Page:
CAPE CANAVERAL AIR FORCE STATION, Fla., December 18, 2003. The U.S. Air Force is preparing to launch an upgraded Global Positioning Systems (GPS) satellite built by Lockheed Martin aboard a Delta II rocket scheduled on December 21, from Cape Canaveral. The satellite, designated GPS IIR-10, features significant performance upgrades, including an advanced antenna panel, which will increase power for GPS receivers.
The Global Positioning System allows any properly equipped user to determine precise time and velocity and worldwide latitude, longitude and altitude to within a few meters. Although originally designed as a guidance and navigational tool for the military, GPS has proven beneficial in the commercial and civil markets for transportation, surveying and rescue operations.
There are eight new-generation GPS IIR spacecraft currently on orbit out of a total GPS constellation of 28 satellites. GPS IIR satellites are designed to improve global coverage and increase the overall performance of the GPS constellation. Lockheed Martin has delivered 21 of these satellites to the U.S. Air Force Space and Missile Systems Center, Los Angeles Air Force Base, Calif. After the IIR-10 mission, eleven more satellites will be launched to sustain the GPS constellation.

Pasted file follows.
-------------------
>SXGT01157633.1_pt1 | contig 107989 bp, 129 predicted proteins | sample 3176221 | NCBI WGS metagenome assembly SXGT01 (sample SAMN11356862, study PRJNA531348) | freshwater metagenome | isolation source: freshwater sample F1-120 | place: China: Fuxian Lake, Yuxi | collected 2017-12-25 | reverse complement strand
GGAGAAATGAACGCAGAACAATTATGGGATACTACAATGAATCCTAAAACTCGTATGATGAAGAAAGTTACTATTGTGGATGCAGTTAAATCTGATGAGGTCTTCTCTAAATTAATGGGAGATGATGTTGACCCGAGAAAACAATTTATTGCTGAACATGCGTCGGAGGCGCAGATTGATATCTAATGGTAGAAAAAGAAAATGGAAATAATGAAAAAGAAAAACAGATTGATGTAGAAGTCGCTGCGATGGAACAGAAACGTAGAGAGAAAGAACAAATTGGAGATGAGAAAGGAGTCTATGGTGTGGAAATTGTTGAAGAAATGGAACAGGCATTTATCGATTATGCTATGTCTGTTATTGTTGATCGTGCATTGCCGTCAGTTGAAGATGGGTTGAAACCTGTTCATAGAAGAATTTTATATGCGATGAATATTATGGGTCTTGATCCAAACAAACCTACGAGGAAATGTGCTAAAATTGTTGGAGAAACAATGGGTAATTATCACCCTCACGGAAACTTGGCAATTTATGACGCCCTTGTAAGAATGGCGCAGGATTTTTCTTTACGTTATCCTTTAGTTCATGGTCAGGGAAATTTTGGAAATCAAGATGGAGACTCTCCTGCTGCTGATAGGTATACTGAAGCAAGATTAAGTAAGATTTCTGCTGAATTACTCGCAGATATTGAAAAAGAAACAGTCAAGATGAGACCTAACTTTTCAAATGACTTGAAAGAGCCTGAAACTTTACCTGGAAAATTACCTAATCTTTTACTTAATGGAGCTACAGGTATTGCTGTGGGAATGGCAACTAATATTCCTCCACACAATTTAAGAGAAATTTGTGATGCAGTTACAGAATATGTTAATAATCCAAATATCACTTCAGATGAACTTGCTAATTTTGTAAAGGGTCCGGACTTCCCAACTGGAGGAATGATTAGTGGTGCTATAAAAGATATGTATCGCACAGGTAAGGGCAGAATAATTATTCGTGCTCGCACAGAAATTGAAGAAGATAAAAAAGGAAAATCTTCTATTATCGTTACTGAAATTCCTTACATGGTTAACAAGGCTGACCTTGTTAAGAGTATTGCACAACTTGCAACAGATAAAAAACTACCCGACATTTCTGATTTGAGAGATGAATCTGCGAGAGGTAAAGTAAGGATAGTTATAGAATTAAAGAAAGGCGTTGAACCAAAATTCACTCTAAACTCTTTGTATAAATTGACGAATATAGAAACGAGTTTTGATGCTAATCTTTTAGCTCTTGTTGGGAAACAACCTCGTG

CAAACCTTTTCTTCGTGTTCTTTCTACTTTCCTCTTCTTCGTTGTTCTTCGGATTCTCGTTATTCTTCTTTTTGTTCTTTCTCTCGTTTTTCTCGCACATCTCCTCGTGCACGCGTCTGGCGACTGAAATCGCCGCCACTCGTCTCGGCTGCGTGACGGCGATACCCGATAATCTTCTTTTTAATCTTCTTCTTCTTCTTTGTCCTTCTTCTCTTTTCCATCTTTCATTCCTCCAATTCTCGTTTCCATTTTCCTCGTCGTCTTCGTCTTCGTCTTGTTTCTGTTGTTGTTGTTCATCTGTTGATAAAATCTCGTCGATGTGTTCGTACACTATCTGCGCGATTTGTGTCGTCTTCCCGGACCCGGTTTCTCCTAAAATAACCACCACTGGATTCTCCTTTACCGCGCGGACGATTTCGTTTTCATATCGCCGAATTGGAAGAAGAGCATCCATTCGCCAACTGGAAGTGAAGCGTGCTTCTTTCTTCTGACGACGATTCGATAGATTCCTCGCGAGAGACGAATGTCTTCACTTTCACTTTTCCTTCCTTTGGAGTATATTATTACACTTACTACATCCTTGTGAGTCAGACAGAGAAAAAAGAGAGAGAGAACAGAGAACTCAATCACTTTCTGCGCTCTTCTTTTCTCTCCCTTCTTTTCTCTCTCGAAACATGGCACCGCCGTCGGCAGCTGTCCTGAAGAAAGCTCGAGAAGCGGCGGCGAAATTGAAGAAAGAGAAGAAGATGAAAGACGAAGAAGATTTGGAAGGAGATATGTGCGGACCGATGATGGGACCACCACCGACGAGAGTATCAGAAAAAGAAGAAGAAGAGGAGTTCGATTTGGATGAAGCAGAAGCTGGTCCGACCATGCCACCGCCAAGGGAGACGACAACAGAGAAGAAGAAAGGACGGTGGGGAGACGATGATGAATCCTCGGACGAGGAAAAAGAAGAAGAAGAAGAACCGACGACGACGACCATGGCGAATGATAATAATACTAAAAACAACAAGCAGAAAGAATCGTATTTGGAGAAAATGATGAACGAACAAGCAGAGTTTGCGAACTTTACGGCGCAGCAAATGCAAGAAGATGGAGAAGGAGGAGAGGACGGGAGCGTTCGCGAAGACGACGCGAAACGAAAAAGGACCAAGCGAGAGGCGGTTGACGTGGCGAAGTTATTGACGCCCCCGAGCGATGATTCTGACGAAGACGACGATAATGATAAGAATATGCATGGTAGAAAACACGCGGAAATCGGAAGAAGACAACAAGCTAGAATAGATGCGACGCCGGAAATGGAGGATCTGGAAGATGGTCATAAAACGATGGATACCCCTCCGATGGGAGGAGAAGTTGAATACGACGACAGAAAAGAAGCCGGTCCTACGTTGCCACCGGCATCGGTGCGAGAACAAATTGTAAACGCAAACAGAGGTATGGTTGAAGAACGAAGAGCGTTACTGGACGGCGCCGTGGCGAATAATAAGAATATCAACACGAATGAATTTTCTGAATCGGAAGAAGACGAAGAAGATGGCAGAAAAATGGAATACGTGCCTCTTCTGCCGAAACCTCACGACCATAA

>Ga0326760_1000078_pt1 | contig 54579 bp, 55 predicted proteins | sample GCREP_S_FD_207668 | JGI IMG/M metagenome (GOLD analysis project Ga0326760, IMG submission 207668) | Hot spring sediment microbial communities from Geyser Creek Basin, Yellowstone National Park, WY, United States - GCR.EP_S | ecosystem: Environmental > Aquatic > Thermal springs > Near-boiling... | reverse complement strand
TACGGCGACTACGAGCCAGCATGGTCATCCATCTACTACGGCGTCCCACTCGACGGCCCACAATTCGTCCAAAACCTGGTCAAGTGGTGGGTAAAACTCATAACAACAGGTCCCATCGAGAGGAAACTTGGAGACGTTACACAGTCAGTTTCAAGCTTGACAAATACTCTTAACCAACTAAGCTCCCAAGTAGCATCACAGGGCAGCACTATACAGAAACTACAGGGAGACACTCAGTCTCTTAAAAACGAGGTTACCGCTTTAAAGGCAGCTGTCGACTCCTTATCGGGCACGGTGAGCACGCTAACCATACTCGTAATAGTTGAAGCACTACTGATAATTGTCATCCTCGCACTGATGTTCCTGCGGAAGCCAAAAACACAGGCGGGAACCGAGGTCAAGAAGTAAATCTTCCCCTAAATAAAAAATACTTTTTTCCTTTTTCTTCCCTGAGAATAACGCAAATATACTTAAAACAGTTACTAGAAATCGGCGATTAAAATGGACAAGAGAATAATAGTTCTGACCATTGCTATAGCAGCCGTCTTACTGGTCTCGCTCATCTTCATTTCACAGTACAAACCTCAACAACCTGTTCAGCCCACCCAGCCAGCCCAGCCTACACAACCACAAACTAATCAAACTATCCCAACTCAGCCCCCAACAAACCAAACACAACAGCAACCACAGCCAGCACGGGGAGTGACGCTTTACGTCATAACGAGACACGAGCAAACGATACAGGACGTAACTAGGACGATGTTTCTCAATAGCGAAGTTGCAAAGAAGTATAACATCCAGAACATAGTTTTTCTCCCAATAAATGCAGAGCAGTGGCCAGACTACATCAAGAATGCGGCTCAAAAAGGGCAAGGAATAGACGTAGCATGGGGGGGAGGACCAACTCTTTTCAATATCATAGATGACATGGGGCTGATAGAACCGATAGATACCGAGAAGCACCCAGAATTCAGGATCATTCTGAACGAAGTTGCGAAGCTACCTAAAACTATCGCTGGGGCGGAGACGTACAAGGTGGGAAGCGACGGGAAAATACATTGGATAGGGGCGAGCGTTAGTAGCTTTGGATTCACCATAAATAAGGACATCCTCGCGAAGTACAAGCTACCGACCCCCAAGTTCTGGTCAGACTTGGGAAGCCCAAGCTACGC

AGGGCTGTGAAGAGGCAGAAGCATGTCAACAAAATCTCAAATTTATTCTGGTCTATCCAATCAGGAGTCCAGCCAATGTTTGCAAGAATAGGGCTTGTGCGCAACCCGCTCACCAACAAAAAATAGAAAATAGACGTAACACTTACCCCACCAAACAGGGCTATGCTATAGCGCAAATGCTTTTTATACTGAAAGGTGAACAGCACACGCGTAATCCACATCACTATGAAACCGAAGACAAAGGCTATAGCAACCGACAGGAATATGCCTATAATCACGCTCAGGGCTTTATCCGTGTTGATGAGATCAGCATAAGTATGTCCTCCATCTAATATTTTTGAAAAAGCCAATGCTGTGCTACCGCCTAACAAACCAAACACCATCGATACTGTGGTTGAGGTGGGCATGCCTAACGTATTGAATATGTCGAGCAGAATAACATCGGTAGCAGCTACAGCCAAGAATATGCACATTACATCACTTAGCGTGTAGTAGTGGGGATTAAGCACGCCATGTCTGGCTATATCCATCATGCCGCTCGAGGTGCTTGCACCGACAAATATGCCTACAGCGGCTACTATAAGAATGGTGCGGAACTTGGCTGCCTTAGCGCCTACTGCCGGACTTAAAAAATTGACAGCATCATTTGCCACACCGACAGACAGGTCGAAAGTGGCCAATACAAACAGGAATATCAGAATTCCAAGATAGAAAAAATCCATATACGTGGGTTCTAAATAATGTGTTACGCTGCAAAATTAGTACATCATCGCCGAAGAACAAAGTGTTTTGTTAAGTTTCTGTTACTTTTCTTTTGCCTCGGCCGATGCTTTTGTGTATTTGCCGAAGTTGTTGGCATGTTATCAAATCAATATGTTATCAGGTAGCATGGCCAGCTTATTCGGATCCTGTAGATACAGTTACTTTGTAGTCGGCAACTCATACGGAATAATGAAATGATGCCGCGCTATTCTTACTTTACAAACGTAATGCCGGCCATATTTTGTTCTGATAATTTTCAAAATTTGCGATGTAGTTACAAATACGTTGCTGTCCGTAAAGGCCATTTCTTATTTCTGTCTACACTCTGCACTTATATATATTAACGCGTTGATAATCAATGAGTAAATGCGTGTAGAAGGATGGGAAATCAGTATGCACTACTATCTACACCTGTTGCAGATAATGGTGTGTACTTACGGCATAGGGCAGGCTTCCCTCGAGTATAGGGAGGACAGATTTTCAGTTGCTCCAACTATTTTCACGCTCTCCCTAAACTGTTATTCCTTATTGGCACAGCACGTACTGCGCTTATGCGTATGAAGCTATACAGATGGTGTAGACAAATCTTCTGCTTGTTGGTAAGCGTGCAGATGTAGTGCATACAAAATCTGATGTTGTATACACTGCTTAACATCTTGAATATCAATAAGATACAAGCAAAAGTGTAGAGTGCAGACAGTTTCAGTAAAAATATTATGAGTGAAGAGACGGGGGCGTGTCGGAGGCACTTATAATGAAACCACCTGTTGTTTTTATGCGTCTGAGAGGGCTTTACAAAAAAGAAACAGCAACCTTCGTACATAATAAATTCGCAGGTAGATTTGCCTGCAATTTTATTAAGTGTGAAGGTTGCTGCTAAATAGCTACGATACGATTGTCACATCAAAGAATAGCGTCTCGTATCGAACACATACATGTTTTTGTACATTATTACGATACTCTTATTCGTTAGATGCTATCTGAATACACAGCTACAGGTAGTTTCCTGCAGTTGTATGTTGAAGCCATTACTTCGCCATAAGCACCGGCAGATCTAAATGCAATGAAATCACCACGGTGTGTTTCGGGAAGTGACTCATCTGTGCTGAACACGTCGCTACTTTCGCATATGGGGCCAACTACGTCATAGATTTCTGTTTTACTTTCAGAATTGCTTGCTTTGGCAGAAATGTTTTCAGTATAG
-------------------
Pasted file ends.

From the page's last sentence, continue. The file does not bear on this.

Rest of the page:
Headquartered in Bethesda, Maryland, Lockheed Martin employs about 130,000 people worldwide and is principally engaged in the research, design, development, manufacture and integration of advanced technology systems, products and services. The Corporation reported 2002 sales of $26.6 billion.
For more information about Lockheed Martin Space Systems, visit imms.external.lmco.com .
Military & Aerospace Electronics